EU and global experts discussed how to address the complex issue of diversity and inclusion in organisations and make sure that the COVID-19 pandemic does not widen the inequality gap in the workplace at joint ACCA, PwC and EBRD web-conference
While everyone agrees that organisations embracing diversity and inclusion deliver better results, increase profits and are more innovative, high-level intentions by EU institutions and companies’ boards are not always being translated into real progress. Attacks against minorities, discrimination and hate speech unfortunately remain a reality in many EU member states and globally, and the COVID-19 pandemic has only set back the progress. The need to create genuine and sustained equality has thus rarely been more clear or urgent.
Over the years, the EU has enacted many laws against discrimination on the grounds of sex, age, religion or belief, racial or ethnic origin, disability or sexual orientation, including recently with an EU action plan against racism, and the first-ever EU Strategy for LGBTIQ+ equality. The European Commission also announced as part of its five-year gender equality strategy that it will propose binding pay transparency measures, as well as a new disability strategy in 2021. However, relying on legislation will not be enough – organisational culture changes and proactive leadership are essential in creating environment where everyone feels they belong, are valued and can live up to their full potential.
Striving to seize the opportunity to advance this agenda together, ACCA (the Association of Chartered Certified Accountants), PwC and the EBRD (European Bank for Reconstruction and Development) organised a lively discussion with key experts from the European Commission, the European Parliament, Eurofound, Adecco, the European Disability Forum and Booking.com , followed by over 350 participants in the EU and beyond, on how to address the complex issue of diversity, inclusion and belonging while supporting the agenda in the post-pandemic workplace.
Helen Brand, OBE, Chief Executive of ACCA said in her opening speech: ‘One thing that the Covid-19 pandemic has taught us is the need to reappraise our values and approaches. The rebuilding of our lives, our economies and our professions is an opportunity to reset that cannot be missed.
‘Diversity and inclusion are collectively one key component of this; building towards a better world where all have the same range of opportunities available to them. ACCA is currently focusing globally on the theme of Inclusion in action, with our new report, Leading Inclusion, which recommends actions to promote diversity and inclusion in organisations, from establishing a D&I policy to leadership principles that set the tone from the top. The report also suggests actions that professional accountants can take to develop this agenda’.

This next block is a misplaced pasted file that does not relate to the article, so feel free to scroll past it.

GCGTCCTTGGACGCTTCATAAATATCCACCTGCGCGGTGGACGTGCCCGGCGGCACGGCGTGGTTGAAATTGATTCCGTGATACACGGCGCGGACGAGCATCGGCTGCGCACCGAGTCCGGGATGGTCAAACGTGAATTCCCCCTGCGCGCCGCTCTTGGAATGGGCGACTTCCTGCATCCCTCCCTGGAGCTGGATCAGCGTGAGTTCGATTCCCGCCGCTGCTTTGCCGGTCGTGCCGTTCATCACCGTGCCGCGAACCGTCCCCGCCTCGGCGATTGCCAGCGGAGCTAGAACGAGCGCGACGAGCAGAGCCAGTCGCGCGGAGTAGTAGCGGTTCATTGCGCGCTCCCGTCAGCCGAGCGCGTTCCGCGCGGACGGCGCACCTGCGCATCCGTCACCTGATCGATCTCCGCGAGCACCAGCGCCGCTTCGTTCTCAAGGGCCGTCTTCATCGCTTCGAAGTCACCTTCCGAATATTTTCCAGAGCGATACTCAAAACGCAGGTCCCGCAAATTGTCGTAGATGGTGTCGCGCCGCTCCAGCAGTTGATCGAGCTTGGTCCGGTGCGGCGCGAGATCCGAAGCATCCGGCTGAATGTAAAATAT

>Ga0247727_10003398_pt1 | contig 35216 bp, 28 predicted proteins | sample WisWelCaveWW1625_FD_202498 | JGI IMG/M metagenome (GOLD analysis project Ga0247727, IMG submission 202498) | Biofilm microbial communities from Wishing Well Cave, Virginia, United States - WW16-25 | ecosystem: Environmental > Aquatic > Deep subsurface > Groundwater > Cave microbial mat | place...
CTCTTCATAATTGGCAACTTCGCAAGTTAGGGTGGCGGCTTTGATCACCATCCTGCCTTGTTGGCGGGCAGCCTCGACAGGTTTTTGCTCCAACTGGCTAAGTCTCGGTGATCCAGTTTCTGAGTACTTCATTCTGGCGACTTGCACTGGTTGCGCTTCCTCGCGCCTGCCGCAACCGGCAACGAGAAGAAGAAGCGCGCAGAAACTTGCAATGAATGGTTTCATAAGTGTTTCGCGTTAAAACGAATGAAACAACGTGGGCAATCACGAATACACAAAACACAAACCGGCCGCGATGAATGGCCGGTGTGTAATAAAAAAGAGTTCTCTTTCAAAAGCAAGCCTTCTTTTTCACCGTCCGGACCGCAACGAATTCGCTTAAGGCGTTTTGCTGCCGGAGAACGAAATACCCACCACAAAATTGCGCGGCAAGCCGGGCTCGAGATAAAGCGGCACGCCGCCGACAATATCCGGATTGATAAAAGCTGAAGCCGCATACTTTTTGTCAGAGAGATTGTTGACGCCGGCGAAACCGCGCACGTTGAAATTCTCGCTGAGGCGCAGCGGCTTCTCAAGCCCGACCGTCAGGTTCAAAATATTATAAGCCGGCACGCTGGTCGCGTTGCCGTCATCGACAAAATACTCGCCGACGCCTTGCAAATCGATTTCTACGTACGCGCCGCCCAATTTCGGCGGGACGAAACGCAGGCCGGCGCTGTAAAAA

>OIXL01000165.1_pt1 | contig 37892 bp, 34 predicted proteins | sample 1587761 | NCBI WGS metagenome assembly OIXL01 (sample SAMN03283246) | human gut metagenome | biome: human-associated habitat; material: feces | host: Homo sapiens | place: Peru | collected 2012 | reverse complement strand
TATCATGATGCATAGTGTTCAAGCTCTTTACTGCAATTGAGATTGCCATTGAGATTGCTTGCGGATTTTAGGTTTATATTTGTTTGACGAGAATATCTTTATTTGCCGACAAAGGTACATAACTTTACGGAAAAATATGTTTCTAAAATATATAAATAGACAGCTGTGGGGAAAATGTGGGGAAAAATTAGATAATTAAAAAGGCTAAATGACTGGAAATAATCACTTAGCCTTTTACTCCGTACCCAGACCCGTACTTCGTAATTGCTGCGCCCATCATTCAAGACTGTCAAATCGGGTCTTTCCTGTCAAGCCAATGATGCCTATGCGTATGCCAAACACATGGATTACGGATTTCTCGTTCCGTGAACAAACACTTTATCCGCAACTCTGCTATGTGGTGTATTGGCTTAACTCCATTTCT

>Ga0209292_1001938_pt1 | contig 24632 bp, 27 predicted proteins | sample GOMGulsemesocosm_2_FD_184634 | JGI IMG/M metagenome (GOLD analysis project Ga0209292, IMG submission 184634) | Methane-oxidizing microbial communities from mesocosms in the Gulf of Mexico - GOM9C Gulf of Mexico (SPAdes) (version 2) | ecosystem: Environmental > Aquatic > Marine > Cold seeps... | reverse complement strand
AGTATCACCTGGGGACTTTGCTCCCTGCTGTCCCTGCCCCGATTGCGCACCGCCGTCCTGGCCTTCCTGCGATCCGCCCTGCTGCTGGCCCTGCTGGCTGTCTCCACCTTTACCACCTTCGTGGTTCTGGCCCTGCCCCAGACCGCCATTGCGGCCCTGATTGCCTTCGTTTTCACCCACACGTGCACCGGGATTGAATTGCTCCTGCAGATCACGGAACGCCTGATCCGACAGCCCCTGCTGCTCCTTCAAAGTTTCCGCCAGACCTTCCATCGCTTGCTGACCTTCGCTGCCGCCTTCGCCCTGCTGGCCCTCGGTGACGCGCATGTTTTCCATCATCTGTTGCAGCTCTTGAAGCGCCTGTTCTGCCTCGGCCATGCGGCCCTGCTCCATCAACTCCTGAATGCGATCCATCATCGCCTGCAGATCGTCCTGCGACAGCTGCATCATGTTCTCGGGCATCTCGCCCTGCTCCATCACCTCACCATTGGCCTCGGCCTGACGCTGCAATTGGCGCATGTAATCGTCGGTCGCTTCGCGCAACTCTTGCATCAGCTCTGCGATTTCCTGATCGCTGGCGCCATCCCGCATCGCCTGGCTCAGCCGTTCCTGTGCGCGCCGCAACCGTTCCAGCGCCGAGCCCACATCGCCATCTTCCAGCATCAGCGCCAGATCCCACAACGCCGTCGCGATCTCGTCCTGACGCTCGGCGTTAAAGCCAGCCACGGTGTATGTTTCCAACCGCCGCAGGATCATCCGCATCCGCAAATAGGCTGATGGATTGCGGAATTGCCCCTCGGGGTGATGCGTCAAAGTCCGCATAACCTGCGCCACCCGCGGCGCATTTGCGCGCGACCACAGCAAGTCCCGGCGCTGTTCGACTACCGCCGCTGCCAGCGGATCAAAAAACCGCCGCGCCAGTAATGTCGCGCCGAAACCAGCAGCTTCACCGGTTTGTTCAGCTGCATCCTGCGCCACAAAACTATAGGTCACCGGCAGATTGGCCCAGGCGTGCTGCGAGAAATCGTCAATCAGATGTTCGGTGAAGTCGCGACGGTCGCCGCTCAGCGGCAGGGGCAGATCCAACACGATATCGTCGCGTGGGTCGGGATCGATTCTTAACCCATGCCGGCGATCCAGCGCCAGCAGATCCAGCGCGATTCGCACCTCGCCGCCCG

The discussions confirmed that organisations embracing diversity not only widen their access to the best talents, but, by doing so, deliver superior performance across all its aspects and are more creative and innovative. But also that things become more complex when applied to the workplace: determining what makes a team diverse, for example, can be less straightforward. The Covid-19 pandemic is an opportunity to reset, to pause to think how we can do better, which cannot be missed.
Samira Rafaela, MEP said : ‘Equality doesn’t always mean treating everyone the same. It also means taking into account inequalities that certain groups face in this society and acting accordingly. Parity is powerful. The time is now for policy makers and business leaders to step up and make it a reality.’
The speakers explored the impacts - both negative, such as the disproportionate impact on women and unequal access to telework, and positive, such as increased focus on wellbeing and more inclusive practices - of “New Ways of Working” on their D&I agenda. Online working represents an opportunity for people with disabilities, but online opportunities are only really opportunities when the online and virtual spaces are fully accessible and inclusive. Post-pandemic, we need to take advantage of opportunities and create office and online spaces accessible and inclusive for everyone.The debate showed that data and metrics are a key focus going forward, to ensure consistency that would allow all stakeholders to assess progress to achieving the diversity, inclusion and belonging objectives we all wish to see. It is very important to align how we can capture and report this data globally and leverage it for improved diversity strategic decision making.
Vinciane Istace, partner and Diversity & Inclusion leader for PwC Luxembourg said: ‘ Inclusion is the relentless focus on the quality of the human experience in the workplace. We should not miss the data imperative in assessing the shift that the pandemic is creating into the talent cycle . Measurements such as Gender Pay Gap and reporting should lead to more transparency and to the emergence of new leaders with collaboration and inclusion at the core of their role.
Barbara Rambousek , Director of Gender & Economic Inclusion at the EBRD concluded: ‘At the EBRD, inclusion and gender lie at the heart of what we do. For example, we pro-actively support our clients to open up skills and jobs opportunities for people with disabilities, and to create inclusive transport and infrastructure solutions that are accessible to all’.
Notes to editors
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